New law allows Va. nurses to give life-saving opioid overdose drug at schools


RICHMOND, Va. — School nurses will soon be able to store and administer a life-saving drug to fight the opioid crisis because of a new law.

Gov. Ralph Northam signed HB2318 into law last week. It gives school divisions the option to train nurses and school healthcare professionals to administer and store naloxone and similar drugs to stop opioid overdoses. 

School nurses couldn’t do this before, due to ambiguity in the law. 

While meeting with teachers in Goochland County, Del. John McGuire (R – District 56) says nurses approached him with concerns. 

“By the time an ambulance gets to a school to help a kid it might be too late,” he said. “This is a bill I wish we didn’t need.” 

According to the Virginia Dept. of Health, there were more than 1,200 opioid overdose deaths in Virginia in 2017. Health officials say most cases were of middle-aged people. Other data from the department shows Narcan was used about 4,500 times in the same year by first responders.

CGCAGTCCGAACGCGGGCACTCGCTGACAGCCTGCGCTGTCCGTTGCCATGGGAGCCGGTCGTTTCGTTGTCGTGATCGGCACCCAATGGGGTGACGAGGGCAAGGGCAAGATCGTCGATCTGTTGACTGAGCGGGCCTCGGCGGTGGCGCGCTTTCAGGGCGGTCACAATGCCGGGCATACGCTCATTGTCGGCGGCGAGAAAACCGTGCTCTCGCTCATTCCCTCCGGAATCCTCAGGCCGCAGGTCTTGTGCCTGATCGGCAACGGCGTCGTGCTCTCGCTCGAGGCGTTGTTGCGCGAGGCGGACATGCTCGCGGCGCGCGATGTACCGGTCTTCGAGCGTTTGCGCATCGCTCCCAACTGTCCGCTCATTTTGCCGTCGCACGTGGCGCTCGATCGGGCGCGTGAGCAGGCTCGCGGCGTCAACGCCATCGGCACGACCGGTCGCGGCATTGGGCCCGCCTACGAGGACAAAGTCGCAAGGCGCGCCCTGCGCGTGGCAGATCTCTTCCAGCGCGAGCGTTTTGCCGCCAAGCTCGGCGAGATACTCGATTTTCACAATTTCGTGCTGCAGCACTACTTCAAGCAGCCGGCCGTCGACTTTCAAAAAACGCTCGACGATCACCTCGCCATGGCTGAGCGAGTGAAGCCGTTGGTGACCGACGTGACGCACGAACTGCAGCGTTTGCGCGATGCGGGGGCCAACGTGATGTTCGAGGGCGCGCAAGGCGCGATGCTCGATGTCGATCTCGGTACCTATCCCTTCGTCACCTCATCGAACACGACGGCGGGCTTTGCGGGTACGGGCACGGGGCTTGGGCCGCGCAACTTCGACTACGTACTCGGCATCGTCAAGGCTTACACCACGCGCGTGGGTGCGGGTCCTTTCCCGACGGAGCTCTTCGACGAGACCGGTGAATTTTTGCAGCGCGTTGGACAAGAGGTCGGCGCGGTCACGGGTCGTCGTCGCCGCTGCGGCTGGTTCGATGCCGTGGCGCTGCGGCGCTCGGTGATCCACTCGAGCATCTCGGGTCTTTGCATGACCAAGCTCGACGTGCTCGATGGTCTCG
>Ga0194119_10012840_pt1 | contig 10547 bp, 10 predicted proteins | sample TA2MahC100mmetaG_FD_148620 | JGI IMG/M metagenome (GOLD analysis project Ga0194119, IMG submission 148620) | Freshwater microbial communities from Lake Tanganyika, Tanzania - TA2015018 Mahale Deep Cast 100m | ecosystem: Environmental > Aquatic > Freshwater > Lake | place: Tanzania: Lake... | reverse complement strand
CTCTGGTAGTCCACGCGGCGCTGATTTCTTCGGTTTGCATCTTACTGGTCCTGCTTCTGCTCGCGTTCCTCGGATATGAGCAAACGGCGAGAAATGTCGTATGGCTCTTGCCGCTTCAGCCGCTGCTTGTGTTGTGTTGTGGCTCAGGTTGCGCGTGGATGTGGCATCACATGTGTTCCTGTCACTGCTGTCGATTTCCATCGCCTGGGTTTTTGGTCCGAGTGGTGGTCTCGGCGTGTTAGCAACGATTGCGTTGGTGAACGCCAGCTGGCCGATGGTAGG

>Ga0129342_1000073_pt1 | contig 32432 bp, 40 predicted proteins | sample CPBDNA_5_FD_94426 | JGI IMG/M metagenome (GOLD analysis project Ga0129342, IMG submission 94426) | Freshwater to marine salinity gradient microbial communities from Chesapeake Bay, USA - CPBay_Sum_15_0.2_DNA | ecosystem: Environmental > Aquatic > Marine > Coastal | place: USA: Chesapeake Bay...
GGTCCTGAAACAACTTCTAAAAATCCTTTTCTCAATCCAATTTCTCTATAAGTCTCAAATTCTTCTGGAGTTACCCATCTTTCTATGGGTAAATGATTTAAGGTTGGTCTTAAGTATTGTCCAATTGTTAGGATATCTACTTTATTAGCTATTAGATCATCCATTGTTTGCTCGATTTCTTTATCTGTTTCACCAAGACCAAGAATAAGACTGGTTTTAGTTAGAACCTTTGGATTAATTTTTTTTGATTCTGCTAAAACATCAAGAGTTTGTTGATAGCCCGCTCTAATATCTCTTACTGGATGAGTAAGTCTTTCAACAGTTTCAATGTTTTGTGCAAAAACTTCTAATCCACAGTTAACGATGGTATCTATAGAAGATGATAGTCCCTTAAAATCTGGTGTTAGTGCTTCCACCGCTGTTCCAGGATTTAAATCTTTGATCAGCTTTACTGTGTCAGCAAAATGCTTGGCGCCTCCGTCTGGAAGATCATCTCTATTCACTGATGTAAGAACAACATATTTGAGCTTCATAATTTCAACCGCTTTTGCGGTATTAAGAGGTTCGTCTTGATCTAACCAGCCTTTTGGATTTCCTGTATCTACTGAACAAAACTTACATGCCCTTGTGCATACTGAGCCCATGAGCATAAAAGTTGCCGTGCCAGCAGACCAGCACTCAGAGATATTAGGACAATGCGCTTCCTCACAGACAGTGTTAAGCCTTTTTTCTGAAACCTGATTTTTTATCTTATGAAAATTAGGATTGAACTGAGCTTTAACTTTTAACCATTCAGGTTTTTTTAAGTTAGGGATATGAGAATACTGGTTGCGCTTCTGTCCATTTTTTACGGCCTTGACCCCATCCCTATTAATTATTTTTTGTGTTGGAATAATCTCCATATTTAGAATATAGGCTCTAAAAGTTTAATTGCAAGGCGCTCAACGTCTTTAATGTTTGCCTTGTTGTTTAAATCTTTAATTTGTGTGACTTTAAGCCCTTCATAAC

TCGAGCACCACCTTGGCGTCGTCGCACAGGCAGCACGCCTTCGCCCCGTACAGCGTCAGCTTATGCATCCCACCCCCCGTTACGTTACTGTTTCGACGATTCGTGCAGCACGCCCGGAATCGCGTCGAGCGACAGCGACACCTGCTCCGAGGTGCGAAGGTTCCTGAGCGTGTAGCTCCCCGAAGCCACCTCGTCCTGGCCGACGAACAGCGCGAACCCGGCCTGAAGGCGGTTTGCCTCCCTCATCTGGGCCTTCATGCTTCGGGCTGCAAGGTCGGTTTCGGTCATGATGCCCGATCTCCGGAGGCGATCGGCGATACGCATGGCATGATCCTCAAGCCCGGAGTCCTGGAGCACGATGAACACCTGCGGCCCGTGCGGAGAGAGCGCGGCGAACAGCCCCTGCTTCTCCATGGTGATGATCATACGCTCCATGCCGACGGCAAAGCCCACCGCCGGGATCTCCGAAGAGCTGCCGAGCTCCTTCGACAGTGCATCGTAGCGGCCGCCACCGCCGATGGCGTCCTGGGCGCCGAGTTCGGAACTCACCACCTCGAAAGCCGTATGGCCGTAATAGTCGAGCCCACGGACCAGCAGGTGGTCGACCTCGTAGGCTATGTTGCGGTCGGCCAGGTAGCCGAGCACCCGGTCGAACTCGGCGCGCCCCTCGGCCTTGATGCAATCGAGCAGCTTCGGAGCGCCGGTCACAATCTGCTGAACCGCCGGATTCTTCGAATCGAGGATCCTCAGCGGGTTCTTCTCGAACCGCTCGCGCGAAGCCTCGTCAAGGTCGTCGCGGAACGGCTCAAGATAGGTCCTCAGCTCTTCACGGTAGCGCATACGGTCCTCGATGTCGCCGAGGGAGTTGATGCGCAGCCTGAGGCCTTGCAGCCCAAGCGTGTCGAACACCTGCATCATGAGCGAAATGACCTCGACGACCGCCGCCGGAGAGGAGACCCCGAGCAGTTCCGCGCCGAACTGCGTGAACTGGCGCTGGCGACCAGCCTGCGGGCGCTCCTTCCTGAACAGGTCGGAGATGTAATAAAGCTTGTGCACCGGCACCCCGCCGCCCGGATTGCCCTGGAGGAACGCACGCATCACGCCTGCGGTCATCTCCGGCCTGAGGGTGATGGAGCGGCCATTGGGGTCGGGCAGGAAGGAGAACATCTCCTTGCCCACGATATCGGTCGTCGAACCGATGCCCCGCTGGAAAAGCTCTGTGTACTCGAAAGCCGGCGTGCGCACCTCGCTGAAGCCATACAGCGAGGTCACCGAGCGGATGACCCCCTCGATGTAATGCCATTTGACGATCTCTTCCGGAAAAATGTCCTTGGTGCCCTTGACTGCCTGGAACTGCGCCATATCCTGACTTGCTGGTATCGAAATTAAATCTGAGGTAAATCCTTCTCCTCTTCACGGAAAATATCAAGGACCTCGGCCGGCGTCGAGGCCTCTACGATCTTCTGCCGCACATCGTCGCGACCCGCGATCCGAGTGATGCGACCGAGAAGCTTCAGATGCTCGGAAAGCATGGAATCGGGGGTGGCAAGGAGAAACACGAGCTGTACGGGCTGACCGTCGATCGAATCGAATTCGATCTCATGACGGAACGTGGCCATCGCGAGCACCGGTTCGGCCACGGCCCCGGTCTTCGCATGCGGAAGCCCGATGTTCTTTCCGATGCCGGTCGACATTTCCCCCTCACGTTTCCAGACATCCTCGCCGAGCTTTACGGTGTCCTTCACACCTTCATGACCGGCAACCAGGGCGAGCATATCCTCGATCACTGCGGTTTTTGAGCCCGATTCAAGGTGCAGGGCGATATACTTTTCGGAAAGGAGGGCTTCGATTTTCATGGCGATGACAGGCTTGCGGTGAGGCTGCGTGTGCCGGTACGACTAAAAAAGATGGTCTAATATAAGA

“More people died of overdose last year than died in the Vietnam War,” McGuire said, speaking to nationwide figures. 

The law isn’t a mandate, so schools can opt out of it. Del. McGuire says that’s because some schools might not be able to fit naloxone purchases in the budget. There is some money set aside, he says, in the General Assembly’s budget to cover the costs of buying naloxone. 

Del. McGuire hopes the new law will fight the opioid epidemic before more lives are taken. 

“It’s important,” he explained, “at every level, elementary, middle and high school they have the option.” 

The changes will be made before children return to school in the fall. The law takes effect on July 1, 2019. 

Copyright 2019 Nexstar Broadcasting, Inc. All rights reserved. This material may not be published, broadcast, rewritten, or redistributed.

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